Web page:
Croatia: Delicious new territory

On my way to a tasting of Wines of Croatia, I stopped for lunch at a gastropub near the Barbican called The Jugged Hare, specializing in game and other hearty red-blooded food and a superb, wide-ranging wine list, a lot of it by the glass. I asked the waiter for whatever light, dry white he thought was best, as long as it wasn’t Chardonnay or Sauvignon Blanc. He came back a minute later with “the wine we all liked best at the staff tasting this morning, we’re adding it to the list.” It was Kozlovic Malvasia 2011, from. . . Croatia. Lovely, lively, lightly minerally, subtle but serious enough; the flavour lingered nicely, and it was perfect with a chunky venison-grouse liver terrine.
        Over at the tasting, I met Antonella Kozlovic; the wine is from old vines in a single vineyard, and shows all that; the standard version’s pretty good too, though lighter. They also make a version aged in acacia barrels (as do a few others in the Istria region—they have a lingering taste like that of Chiclets, the candy-coated gum I chewed through childhood. Odd, for wine, but popular, they told me.) Also admirable were Malvasias from Matosevic and Agrolaguna; trying quite a few of that variety, it was obvious that oak completely flattens the interesting edginess of the wines. The simplest and cheapest were often the best.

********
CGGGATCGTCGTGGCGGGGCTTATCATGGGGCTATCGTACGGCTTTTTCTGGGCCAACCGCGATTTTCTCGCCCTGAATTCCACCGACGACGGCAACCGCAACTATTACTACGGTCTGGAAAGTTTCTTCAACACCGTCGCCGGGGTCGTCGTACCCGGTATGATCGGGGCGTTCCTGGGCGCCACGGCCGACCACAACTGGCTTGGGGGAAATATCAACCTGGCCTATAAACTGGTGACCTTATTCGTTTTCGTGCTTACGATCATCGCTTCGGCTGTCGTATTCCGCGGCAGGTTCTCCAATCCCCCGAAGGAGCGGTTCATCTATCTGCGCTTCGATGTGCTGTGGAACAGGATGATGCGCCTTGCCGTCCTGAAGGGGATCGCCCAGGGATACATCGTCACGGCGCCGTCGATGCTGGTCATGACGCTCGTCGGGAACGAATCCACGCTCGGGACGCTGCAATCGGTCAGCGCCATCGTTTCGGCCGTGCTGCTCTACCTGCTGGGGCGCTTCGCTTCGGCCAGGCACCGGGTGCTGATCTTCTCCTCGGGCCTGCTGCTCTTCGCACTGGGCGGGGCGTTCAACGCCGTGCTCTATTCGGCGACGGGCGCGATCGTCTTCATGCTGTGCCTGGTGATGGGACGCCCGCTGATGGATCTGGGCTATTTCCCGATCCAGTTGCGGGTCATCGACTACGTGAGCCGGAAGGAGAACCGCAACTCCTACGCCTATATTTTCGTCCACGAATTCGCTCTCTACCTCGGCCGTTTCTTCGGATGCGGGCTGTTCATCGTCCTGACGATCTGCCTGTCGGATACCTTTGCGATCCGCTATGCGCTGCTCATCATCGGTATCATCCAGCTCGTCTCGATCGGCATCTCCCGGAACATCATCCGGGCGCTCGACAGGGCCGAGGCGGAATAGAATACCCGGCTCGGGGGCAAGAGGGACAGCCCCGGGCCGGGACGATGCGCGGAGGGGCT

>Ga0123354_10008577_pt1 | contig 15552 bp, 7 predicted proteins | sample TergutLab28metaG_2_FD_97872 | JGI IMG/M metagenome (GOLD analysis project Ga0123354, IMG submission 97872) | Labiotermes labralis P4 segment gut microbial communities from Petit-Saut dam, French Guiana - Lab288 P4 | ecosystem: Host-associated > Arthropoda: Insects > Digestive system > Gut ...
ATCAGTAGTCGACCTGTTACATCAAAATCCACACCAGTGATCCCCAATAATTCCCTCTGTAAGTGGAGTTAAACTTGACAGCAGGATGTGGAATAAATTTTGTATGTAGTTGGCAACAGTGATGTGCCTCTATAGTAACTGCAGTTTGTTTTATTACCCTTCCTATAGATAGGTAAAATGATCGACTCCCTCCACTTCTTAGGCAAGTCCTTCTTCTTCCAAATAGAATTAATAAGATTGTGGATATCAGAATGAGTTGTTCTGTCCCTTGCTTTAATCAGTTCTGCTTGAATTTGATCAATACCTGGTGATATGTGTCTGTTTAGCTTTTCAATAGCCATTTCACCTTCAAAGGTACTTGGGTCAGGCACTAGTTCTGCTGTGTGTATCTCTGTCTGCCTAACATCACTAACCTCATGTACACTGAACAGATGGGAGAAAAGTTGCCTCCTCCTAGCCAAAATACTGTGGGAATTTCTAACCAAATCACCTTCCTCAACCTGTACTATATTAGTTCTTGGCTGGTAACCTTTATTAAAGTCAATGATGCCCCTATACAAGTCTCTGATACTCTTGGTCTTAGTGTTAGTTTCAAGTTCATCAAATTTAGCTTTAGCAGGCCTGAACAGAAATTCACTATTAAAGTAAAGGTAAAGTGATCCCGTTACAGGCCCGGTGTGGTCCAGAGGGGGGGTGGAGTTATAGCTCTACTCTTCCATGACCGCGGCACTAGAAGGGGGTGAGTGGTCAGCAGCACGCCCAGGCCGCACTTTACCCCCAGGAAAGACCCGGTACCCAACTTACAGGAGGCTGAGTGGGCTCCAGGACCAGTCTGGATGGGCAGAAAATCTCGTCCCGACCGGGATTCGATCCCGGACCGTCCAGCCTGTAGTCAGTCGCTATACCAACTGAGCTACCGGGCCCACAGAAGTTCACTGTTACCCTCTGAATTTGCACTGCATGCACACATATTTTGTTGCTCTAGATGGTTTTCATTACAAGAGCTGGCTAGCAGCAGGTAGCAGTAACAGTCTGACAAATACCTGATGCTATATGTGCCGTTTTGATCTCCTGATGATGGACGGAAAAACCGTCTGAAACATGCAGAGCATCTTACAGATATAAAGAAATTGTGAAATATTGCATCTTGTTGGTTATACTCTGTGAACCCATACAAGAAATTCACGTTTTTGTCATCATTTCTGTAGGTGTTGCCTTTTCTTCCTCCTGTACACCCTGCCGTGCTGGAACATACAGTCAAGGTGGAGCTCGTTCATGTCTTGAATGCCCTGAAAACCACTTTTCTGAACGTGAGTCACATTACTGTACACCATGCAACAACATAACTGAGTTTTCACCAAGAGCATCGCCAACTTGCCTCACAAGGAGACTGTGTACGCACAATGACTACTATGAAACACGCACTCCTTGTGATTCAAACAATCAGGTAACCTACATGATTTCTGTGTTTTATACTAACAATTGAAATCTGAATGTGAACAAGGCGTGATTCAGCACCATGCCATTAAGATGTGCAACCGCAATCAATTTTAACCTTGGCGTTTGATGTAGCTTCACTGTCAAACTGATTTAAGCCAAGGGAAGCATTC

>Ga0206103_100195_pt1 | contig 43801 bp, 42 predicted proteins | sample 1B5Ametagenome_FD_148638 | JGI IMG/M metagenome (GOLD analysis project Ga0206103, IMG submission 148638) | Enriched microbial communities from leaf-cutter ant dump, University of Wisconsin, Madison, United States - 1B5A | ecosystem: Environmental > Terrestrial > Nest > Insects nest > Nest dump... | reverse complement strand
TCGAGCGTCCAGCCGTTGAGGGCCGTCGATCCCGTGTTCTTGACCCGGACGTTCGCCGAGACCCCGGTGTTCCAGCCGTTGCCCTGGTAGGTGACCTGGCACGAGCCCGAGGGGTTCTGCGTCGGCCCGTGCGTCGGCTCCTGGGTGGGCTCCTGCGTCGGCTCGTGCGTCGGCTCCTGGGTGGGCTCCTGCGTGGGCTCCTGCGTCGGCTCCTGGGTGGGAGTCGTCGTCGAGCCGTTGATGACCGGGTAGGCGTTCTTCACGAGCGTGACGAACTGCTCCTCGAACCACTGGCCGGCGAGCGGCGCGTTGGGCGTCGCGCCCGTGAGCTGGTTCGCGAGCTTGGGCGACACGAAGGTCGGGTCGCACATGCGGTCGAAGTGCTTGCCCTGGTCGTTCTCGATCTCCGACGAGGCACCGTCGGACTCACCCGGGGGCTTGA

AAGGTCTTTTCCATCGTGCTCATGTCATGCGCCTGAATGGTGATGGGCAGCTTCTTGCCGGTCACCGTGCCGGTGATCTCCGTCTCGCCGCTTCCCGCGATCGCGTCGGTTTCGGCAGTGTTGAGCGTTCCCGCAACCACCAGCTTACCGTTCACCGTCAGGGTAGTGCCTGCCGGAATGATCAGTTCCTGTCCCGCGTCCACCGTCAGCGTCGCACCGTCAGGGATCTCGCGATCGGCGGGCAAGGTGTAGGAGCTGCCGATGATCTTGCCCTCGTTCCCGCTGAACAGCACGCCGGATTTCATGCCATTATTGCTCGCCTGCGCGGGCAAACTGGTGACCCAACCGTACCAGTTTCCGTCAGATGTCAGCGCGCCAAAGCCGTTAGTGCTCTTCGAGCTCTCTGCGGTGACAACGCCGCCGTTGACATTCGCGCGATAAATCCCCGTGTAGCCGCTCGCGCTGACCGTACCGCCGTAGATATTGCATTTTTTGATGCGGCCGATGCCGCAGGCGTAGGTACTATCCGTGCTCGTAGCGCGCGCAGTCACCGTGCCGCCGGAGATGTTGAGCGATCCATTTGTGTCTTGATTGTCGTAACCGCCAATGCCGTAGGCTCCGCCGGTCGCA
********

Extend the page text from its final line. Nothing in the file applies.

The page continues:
Another interesting white wine, from several producers, was called Grasevina, which turned out to be Welschriesling—nothing to do with real Riesling. It’s widely planted, has light floral aromas and zippy acidity, a pleasant sipping wine as made there. Like Malvasia, it’s generally considered to be an also-ran, but a goodly number of the Croatians are doing a delicious salvage job on both. Cheers!
copyright 2010-2018 by Brian St. Pierre